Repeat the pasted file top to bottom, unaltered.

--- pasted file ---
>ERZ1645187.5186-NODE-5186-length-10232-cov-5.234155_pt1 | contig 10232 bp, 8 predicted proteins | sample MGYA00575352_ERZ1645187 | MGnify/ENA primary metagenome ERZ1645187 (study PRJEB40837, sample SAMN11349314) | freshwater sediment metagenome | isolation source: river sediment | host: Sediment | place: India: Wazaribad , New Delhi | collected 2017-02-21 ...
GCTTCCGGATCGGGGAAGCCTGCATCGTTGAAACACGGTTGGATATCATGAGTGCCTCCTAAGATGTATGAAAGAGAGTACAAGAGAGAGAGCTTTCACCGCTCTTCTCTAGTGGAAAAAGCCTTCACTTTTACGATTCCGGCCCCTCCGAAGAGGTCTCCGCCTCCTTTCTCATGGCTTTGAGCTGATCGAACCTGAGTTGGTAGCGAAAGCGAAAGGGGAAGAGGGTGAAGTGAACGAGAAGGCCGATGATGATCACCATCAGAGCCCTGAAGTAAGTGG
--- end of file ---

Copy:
>ERZ1645187.5186-NODE-5186-length-10232-cov-5.234155_pt1 | contig 10232 bp, 8 predicted proteins | sample MGYA00575352_ERZ1645187 | MGnify/ENA primary metagenome ERZ1645187 (study PRJEB40837, sample SAMN11349314) | freshwater sediment metagenome | isolation source: river sediment | host: Sediment | place: India: Wazaribad , New Delhi | collected 2017-02-21 ...
GCTTCCGGATCGGGGAAGCCTGCATCGTTGAAACACGGTTGGATATCATGAGTGCCTCCTAAGATGTATGAAAGAGAGTACAAGAGAGAGAGCTTTCACCGCTCTTCTCTAGTGGAAAAAGCCTTCACTTTTACGATTCCGGCCCCTCCGAAGAGGTCTCCGCCTCCTTTCTCATGGCTTTGAGCTGATCGAACCTGAGTTGGTAGCGAAAGCGAAAGGGGAAGAGGGTGAAGTGAACGAGAAGGCCGATGATGATCACCATCAGAGCCCTGAAGTAAGTGG